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Are the CEOs and Chairs jobs getting harder and if so, how can leaders cultivate resilience and thrive? These were questions discussed at our latest Savannah lunch with Partner Tim Clouting and leading chairs, CEOs and investors from across the travel, leisure & hospitality sectors. Given the challenges of the last few years, what has changed? How do they cope?
While the group recognised the significant potential benefits associated with attaining a CEO or chair position – wealth, stature and legacy – it was also accepted that now more than ever, these are not jobs for the faint hearted. One serial Chairman encapsulated it nicely with a piece of advice he received on
assuming his first CEO role:
This succinctly defines the roller-coaster ride, highs and the lows of the all-encompassing role of being a CEO today. Our guests shared their perspectives on the key challenges of the top job as well as thoughts on how to cope. Five key themes emerged:
A chronic lack of transition support
One guest suggested that business should take some inspiration from elite sport. “Professional athletes are surrounded by the very best coaches, science and support structures to ensure that they are put in the best possible position to succeed”. He remarked that in business “we are still acting like jolly amateurs”. He believes that organisations are often satisfied for the new CEO to “give it their best shot” rather than surrounding them with a carefully curated support structure. With failed executive transitions costing millions, could the rigour and sophistication of transition support be falling short? The same guest felt that part of the issue is a reluctance by CEOs and other senior executives to ask for help, for fear that it will be seen as weakness.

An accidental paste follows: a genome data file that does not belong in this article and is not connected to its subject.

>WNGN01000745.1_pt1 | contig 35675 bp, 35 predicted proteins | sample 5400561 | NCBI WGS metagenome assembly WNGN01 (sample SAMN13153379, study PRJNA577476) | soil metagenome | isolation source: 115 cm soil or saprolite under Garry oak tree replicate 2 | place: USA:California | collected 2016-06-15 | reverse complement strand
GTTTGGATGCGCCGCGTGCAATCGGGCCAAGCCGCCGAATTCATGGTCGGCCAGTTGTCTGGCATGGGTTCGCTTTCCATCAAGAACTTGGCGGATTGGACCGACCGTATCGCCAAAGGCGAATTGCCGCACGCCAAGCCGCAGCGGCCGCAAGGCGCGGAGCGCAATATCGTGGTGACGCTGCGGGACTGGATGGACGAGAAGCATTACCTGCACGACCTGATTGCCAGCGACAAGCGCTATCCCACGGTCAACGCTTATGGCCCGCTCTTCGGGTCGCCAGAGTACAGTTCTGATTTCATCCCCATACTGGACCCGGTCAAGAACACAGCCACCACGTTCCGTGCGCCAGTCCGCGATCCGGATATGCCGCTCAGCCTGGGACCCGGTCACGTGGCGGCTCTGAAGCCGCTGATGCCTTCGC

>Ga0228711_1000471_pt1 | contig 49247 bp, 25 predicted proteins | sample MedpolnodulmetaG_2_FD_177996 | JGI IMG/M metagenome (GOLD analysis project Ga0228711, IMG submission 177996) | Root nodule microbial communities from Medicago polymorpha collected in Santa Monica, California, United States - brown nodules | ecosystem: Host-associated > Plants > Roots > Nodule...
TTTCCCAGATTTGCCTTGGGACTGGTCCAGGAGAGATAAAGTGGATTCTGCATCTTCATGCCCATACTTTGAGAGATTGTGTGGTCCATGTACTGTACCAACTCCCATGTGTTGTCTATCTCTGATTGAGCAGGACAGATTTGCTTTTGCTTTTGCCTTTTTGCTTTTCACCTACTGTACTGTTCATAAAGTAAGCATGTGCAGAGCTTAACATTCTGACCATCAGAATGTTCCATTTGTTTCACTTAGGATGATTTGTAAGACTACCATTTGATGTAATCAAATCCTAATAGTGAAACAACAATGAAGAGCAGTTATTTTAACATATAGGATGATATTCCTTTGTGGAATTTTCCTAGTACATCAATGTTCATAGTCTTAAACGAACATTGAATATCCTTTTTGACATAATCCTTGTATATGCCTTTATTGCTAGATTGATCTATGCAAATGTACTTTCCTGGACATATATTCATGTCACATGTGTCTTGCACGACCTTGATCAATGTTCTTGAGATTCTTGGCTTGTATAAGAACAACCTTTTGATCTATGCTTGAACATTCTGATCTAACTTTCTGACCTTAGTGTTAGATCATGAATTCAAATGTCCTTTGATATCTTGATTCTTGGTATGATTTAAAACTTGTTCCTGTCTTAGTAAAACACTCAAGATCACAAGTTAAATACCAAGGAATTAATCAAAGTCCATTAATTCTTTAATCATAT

The lonely step up; Chairs (and mentors) can help
One CEO of a private equity (PE) backed business considered the solitary nature of their role. They described the “semi-independent chair you find in PE environments as providing something of an antidote” and how “when this doesn’t exist the [CEO] role can be even more lonely”. Some other guests agreed that “without a chairman buffer (in PE), it can become very tough very quickly for the CEO. You’re just too close to the owners.” Several guests talked about the need to “make some friends”, people whose judgement you trust and ideally who have previously been through similar situations, to reduce feelings of isolation.
The precious resource of energy
The pressure and complexity on today’s leaders is immense, and seemingly increasing with each passing year. There is no denying the potential wealth and stature that come with leadership roles, however some of our guests felt that with the added pressures of the last few years, particularly across travel, hospitality and leisure, there are less and less people who have both the technical capability and the necessary levels of energy and desire to take on the challenge. We previously referred to this quote from a founder “If you don’t like choosing between horrible and cataclysmic, don’t become CEO”. This caution feels as relevant today as it did a few years ago.